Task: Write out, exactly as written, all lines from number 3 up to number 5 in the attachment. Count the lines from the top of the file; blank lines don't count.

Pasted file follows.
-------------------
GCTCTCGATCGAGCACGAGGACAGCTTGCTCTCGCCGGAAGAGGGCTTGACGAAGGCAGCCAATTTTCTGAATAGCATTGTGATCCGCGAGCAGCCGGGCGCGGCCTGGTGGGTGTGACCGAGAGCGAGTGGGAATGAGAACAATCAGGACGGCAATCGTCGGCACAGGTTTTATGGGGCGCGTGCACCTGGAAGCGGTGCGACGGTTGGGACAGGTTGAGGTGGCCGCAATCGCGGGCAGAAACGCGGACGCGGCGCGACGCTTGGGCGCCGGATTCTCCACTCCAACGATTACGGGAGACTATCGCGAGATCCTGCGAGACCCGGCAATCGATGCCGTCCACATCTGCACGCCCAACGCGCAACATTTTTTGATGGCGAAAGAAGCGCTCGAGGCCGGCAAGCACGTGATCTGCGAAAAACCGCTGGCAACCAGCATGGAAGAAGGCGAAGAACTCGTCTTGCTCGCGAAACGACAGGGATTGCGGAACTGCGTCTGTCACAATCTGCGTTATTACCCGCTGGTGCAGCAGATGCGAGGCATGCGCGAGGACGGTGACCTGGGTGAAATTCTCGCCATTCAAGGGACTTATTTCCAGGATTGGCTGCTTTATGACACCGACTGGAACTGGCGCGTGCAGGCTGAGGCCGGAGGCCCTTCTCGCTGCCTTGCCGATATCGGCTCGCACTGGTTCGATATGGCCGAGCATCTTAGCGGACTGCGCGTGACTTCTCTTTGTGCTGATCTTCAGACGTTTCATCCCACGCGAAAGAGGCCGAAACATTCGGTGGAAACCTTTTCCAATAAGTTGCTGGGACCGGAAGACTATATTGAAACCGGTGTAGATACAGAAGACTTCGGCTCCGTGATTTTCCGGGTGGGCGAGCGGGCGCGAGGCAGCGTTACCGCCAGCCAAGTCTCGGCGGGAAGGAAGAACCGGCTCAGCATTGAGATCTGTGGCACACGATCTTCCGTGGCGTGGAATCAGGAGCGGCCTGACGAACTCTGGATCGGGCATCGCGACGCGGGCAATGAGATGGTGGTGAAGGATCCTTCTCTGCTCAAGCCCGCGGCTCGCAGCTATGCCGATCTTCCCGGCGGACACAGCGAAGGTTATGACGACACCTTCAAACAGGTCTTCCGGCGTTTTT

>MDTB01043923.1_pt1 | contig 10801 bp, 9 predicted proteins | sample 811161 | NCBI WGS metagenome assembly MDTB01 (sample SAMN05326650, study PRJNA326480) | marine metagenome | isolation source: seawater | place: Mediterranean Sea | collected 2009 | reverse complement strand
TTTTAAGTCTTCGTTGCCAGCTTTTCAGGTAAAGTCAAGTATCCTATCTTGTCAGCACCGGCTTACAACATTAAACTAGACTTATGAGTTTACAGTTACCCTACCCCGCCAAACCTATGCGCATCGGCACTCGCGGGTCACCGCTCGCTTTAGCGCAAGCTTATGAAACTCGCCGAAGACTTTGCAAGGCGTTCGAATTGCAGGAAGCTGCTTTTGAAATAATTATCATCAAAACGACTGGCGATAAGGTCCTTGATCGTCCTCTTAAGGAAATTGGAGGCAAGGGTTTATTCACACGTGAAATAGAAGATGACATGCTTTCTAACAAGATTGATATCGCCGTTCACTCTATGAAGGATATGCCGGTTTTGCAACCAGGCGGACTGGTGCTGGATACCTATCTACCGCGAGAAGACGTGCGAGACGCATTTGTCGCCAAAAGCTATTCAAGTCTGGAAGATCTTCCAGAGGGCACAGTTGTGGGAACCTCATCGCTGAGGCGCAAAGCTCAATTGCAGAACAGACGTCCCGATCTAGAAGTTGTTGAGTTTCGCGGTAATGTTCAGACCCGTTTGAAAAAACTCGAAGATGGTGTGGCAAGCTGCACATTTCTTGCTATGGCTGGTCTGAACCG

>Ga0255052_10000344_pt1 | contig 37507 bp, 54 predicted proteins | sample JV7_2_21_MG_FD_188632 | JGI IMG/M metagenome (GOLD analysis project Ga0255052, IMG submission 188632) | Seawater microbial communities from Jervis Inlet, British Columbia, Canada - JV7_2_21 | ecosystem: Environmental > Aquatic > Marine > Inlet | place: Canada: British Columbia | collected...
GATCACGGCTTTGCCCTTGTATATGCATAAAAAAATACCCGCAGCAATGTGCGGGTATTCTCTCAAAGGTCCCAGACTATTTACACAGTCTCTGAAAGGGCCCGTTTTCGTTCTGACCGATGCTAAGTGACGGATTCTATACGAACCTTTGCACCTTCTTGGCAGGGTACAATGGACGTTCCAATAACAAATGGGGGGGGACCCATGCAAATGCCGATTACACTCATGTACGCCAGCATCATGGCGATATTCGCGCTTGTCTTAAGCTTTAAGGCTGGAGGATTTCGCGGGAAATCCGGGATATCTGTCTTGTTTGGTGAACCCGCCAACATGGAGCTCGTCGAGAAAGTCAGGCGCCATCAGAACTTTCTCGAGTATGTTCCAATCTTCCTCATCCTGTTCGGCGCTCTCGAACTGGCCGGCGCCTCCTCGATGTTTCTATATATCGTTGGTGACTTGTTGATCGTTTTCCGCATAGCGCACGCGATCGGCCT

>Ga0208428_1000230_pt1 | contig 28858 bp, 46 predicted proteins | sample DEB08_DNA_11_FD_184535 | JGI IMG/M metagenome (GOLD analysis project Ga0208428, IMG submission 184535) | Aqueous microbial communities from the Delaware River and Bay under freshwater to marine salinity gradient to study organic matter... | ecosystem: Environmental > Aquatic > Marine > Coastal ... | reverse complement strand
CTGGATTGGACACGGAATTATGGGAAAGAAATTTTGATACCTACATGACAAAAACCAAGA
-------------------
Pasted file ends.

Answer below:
TTTTAAGTCTTCGTTGCCAGCTTTTCAGGTAAAGTCAAGTATCCTATCTTGTCAGCACCGGCTTACAACATTAAACTAGACTTATGAGTTTACAGTTACCCTACCCCGCCAAACCTATGCGCATCGGCACTCGCGGGTCACCGCTCGCTTTAGCGCAAGCTTATGAAACTCGCCGAAGACTTTGCAAGGCGTTCGAATTGCAGGAAGCTGCTTTTGAAATAATTATCATCAAAACGACTGGCGATAAGGTCCTTGATCGTCCTCTTAAGGAAATTGGAGGCAAGGGTTTATTCACACGTGAAATAGAAGATGACATGCTTTCTAACAAGATTGATATCGCCGTTCACTCTATGAAGGATATGCCGGTTTTGCAACCAGGCGGACTGGTGCTGGATACCTATCTACCGCGAGAAGACGTGCGAGACGCATTTGTCGCCAAAAGCTATTCAAGTCTGGAAGATCTTCCAGAGGGCACAGTTGTGGGAACCTCATCGCTGAGGCGCAAAGCTCAATTGCAGAACAGACGTCCCGATCTAGAAGTTGTTGAGTTTCGCGGTAATGTTCAGACCCGTTTGAAAAAACTCGAAGATGGTGTGGCAAGCTGCACATTTCTTGCTATGGCTGGTCTGAACCG

>Ga0255052_10000344_pt1 | contig 37507 bp, 54 predicted proteins | sample JV7_2_21_MG_FD_188632 | JGI IMG/M metagenome (GOLD analysis project Ga0255052, IMG submission 188632) | Seawater microbial communities from Jervis Inlet, British Columbia, Canada - JV7_2_21 | ecosystem: Environmental > Aquatic > Marine > Inlet | place: Canada: British Columbia | collected...
GATCACGGCTTTGCCCTTGTATATGCATAAAAAAATACCCGCAGCAATGTGCGGGTATTCTCTCAAAGGTCCCAGACTATTTACACAGTCTCTGAAAGGGCCCGTTTTCGTTCTGACCGATGCTAAGTGACGGATTCTATACGAACCTTTGCACCTTCTTGGCAGGGTACAATGGACGTTCCAATAACAAATGGGGGGGGACCCATGCAAATGCCGATTACACTCATGTACGCCAGCATCATGGCGATATTCGCGCTTGTCTTAAGCTTTAAGGCTGGAGGATTTCGCGGGAAATCCGGGATATCTGTCTTGTTTGGTGAACCCGCCAACATGGAGCTCGTCGAGAAAGTCAGGCGCCATCAGAACTTTCTCGAGTATGTTCCAATCTTCCTCATCCTGTTCGGCGCTCTCGAACTGGCCGGCGCCTCCTCGATGTTTCTATATATCGTTGGTGACTTGTTGATCGTTTTCCGCATAGCGCACGCGATCGGCCT